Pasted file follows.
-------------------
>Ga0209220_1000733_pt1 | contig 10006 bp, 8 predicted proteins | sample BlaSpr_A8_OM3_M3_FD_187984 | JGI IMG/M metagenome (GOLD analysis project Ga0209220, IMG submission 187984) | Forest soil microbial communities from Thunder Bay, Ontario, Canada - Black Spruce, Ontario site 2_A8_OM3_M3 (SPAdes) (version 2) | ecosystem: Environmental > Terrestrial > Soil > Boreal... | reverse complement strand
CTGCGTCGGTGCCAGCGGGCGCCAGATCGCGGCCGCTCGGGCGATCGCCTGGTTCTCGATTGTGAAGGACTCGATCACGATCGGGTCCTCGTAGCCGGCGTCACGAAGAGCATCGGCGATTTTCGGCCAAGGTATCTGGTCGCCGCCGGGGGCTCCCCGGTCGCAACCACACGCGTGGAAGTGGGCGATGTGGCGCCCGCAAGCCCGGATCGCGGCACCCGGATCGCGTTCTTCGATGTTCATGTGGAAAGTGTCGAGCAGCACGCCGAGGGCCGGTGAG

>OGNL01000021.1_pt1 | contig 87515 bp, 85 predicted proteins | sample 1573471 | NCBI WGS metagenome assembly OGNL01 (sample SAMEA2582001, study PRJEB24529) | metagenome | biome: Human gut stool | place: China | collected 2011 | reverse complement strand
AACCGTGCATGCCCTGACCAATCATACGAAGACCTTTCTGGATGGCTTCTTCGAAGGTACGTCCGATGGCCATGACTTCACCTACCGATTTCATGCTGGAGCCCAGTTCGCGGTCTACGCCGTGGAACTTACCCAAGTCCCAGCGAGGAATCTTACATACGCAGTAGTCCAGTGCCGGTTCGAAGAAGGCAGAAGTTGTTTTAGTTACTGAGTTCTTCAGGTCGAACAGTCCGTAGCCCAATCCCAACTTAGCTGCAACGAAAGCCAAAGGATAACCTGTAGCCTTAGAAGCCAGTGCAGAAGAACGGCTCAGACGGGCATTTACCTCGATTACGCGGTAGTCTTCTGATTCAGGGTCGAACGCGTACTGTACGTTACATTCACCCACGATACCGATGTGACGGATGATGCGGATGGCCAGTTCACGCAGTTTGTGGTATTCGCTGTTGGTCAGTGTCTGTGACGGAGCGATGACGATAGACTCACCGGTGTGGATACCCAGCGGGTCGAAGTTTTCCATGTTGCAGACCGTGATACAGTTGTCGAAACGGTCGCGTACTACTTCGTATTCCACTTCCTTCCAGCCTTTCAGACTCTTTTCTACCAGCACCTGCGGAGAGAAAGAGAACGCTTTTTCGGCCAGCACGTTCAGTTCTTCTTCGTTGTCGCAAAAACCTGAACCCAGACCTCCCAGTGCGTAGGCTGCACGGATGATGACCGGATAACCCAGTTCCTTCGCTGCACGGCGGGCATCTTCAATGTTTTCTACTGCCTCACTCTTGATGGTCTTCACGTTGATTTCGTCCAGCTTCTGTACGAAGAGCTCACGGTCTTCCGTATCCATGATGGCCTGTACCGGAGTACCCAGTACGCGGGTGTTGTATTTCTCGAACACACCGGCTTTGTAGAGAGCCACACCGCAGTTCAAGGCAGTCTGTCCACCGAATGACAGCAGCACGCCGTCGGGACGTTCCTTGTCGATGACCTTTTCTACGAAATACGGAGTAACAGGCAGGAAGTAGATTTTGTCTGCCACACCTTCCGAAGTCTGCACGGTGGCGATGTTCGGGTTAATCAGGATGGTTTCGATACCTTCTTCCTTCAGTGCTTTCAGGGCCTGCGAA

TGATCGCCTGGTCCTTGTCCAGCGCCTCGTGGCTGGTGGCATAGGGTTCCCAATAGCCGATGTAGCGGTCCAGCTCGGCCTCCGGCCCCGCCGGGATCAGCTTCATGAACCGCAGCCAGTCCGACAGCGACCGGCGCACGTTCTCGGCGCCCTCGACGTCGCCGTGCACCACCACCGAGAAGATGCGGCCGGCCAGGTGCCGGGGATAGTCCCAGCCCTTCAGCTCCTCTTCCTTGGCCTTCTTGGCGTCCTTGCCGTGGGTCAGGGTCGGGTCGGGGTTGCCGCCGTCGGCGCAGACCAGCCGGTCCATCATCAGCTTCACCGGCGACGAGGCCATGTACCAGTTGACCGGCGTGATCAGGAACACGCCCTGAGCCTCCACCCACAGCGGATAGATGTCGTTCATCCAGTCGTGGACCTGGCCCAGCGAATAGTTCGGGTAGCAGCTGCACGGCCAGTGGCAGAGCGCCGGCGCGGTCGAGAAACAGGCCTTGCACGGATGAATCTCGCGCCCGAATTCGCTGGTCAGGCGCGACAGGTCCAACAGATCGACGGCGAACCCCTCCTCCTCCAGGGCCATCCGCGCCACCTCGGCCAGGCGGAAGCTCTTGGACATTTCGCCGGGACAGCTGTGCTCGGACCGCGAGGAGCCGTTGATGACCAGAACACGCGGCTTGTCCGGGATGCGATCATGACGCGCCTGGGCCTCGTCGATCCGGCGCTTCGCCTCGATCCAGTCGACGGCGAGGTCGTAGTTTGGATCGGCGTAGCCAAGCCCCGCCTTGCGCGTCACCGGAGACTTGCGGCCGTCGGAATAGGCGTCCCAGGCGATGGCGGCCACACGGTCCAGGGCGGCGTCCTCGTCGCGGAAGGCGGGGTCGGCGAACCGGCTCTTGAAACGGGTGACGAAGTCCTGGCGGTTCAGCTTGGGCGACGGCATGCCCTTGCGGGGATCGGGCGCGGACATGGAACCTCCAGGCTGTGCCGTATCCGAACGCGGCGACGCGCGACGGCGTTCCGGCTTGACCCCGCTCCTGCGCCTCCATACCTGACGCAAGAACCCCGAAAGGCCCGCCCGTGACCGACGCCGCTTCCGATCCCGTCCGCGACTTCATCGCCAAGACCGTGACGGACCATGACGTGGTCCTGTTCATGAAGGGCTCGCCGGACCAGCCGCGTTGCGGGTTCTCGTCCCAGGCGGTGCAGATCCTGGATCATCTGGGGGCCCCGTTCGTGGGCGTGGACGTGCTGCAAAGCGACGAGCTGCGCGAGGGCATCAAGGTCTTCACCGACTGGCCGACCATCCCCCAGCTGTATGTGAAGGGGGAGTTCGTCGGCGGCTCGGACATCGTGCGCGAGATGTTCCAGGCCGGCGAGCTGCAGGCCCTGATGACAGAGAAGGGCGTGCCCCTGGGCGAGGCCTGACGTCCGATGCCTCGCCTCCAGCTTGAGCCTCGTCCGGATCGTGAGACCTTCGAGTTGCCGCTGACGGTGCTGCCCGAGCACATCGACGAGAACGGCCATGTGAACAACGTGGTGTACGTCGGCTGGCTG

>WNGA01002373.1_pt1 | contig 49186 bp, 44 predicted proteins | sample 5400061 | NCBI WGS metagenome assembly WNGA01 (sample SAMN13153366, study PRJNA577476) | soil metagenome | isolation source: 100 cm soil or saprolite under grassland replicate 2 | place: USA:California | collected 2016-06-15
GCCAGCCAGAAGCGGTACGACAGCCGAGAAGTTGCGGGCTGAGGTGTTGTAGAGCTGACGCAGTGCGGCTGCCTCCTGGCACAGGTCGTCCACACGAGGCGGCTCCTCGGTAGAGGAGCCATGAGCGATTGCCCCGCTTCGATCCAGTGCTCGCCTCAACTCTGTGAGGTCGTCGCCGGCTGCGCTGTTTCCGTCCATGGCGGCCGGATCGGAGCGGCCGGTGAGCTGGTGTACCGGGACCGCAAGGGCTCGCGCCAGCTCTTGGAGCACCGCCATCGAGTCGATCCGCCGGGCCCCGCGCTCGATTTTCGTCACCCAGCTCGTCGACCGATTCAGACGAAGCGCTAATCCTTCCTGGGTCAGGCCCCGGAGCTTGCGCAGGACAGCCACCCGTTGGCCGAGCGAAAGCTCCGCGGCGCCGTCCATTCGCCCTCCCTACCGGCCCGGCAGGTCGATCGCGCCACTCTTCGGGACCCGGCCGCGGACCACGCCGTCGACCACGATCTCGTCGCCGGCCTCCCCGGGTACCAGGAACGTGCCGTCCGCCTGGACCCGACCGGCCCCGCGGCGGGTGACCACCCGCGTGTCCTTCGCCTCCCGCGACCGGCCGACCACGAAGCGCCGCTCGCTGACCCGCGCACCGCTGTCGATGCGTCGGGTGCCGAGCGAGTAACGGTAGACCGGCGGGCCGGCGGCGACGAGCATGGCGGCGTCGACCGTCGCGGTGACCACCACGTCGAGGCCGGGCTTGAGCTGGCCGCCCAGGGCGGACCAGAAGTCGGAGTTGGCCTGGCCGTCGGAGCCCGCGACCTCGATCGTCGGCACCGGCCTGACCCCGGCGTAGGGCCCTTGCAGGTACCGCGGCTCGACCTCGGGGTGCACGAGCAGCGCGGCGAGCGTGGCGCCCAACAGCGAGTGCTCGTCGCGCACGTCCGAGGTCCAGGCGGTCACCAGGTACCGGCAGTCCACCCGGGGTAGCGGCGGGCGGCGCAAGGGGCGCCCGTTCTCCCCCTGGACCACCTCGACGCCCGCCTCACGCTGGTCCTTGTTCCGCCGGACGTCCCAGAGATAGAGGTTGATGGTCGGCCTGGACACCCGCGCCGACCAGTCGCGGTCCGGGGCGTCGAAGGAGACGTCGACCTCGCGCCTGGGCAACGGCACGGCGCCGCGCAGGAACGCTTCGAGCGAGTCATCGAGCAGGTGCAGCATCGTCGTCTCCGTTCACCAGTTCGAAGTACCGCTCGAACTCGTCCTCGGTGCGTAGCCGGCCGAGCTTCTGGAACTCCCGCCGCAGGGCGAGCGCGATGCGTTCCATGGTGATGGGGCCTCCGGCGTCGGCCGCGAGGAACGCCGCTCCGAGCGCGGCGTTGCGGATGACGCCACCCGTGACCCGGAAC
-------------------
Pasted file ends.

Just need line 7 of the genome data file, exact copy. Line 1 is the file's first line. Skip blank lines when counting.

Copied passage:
GCCAGCCAGAAGCGGTACGACAGCCGAGAAGTTGCGGGCTGAGGTGTTGTAGAGCTGACGCAGTGCGGCTGCCTCCTGGCACAGGTCGTCCACACGAGGCGGCTCCTCGGTAGAGGAGCCATGAGCGATTGCCCCGCTTCGATCCAGTGCTCGCCTCAACTCTGTGAGGTCGTCGCCGGCTGCGCTGTTTCCGTCCATGGCGGCCGGATCGGAGCGGCCGGTGAGCTGGTGTACCGGGACCGCAAGGGCTCGCGCCAGCTCTTGGAGCACCGCCATCGAGTCGATCCGCCGGGCCCCGCGCTCGATTTTCGTCACCCAGCTCGTCGACCGATTCAGACGAAGCGCTAATCCTTCCTGGGTCAGGCCCCGGAGCTTGCGCAGGACAGCCACCCGTTGGCCGAGCGAAAGCTCCGCGGCGCCGTCCATTCGCCCTCCCTACCGGCCCGGCAGGTCGATCGCGCCACTCTTCGGGACCCGGCCGCGGACCACGCCGTCGACCACGATCTCGTCGCCGGCCTCCCCGGGTACCAGGAACGTGCCGTCCGCCTGGACCCGACCGGCCCCGCGGCGGGTGACCACCCGCGTGTCCTTCGCCTCCCGCGACCGGCCGACCACGAAGCGCCGCTCGCTGACCCGCGCACCGCTGTCGATGCGTCGGGTGCCGAGCGAGTAACGGTAGACCGGCGGGCCGGCGGCGACGAGCATGGCGGCGTCGACCGTCGCGGTGACCACCACGTCGAGGCCGGGCTTGAGCTGGCCGCCCAGGGCGGACCAGAAGTCGGAGTTGGCCTGGCCGTCGGAGCCCGCGACCTCGATCGTCGGCACCGGCCTGACCCCGGCGTAGGGCCCTTGCAGGTACCGCGGCTCGACCTCGGGGTGCACGAGCAGCGCGGCGAGCGTGGCGCCCAACAGCGAGTGCTCGTCGCGCACGTCCGAGGTCCAGGCGGTCACCAGGTACCGGCAGTCCACCCGGGGTAGCGGCGGGCGGCGCAAGGGGCGCCCGTTCTCCCCCTGGACCACCTCGACGCCCGCCTCACGCTGGTCCTTGTTCCGCCGGACGTCCCAGAGATAGAGGTTGATGGTCGGCCTGGACACCCGCGCCGACCAGTCGCGGTCCGGGGCGTCGAAGGAGACGTCGACCTCGCGCCTGGGCAACGGCACGGCGCCGCGCAGGAACGCTTCGAGCGAGTCATCGAGCAGGTGCAGCATCGTCGTCTCCGTTCACCAGTTCGAAGTACCGCTCGAACTCGTCCTCGGTGCGTAGCCGGCCGAGCTTCTGGAACTCCCGCCGCAGGGCGAGCGCGATGCGTTCCATGGTGATGGGGCCTCCGGCGTCGGCCGCGAGGAACGCCGCTCCGAGCGCGGCGTTGCGGATGACGCCACCCGTGACCCGGAAC